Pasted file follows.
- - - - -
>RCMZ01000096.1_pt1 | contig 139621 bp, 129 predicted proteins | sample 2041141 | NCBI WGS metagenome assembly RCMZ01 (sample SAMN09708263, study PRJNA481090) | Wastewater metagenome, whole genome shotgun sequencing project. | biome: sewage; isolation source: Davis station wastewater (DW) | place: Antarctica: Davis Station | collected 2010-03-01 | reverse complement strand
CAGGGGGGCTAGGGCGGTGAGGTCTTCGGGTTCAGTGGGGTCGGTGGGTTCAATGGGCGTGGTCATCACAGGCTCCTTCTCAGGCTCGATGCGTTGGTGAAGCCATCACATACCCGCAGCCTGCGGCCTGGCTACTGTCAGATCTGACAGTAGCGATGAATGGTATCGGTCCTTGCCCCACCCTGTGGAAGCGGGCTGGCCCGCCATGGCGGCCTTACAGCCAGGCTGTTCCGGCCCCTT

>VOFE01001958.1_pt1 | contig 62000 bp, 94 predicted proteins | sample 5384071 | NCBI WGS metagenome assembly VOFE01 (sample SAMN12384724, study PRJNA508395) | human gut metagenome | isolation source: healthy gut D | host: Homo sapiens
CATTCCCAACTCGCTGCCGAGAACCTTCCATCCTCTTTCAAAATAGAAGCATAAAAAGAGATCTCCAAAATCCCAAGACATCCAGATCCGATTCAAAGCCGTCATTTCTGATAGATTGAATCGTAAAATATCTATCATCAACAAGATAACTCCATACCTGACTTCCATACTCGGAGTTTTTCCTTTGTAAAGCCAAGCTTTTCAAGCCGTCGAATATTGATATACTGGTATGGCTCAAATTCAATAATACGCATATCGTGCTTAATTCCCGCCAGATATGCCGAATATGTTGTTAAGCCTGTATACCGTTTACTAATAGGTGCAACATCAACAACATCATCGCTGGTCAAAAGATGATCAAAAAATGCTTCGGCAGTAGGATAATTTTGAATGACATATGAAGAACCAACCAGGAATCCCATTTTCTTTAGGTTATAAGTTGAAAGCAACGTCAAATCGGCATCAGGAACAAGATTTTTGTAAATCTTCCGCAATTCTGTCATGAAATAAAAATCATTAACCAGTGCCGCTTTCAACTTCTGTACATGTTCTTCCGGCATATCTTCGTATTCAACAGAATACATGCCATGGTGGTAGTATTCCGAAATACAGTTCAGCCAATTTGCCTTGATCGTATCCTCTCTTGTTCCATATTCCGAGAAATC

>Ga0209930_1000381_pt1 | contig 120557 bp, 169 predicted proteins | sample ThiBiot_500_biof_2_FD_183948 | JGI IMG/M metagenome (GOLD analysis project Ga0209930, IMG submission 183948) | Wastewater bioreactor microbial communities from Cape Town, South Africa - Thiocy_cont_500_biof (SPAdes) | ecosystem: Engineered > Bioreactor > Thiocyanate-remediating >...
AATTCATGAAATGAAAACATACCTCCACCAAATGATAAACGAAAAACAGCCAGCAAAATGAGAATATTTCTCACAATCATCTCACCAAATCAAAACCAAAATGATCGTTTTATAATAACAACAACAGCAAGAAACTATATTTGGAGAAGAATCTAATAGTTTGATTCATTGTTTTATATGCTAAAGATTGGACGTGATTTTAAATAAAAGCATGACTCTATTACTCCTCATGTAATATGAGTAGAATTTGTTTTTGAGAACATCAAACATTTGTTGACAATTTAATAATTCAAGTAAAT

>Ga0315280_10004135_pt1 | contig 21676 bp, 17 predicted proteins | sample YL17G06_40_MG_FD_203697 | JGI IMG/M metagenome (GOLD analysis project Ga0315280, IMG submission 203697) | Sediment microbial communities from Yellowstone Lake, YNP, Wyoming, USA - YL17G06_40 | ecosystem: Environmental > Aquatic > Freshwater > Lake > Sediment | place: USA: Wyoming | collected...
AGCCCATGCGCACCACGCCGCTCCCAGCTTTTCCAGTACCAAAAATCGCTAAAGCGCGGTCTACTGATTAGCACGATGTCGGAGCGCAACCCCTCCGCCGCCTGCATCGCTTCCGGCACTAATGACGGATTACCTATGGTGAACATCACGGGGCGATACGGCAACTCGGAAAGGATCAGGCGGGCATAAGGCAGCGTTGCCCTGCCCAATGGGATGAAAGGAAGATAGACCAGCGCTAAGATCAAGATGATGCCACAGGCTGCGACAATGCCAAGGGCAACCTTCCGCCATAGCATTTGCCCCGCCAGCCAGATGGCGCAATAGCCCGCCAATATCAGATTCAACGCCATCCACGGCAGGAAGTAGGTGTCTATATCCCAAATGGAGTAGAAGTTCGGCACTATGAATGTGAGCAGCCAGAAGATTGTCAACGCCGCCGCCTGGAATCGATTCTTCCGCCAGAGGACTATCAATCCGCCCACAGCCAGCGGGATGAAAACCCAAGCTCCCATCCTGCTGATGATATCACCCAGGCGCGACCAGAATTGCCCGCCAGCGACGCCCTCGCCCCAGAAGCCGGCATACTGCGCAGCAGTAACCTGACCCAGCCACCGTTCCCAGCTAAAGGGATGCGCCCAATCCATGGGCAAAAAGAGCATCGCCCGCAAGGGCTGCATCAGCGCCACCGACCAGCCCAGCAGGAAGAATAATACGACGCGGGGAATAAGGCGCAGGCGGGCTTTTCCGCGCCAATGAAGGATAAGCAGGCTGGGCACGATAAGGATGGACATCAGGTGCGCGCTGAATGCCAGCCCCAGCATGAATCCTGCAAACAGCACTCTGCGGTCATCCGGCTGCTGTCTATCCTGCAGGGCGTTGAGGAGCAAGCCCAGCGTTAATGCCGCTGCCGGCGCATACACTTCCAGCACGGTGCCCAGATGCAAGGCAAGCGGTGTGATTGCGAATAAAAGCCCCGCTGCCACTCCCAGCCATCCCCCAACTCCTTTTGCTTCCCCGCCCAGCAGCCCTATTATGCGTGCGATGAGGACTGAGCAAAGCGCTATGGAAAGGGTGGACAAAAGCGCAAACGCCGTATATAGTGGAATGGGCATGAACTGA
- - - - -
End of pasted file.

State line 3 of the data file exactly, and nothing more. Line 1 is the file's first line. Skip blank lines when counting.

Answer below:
>VOFE01001958.1_pt1 | contig 62000 bp, 94 predicted proteins | sample 5384071 | NCBI WGS metagenome assembly VOFE01 (sample SAMN12384724, study PRJNA508395) | human gut metagenome | isolation source: healthy gut D | host: Homo sapiens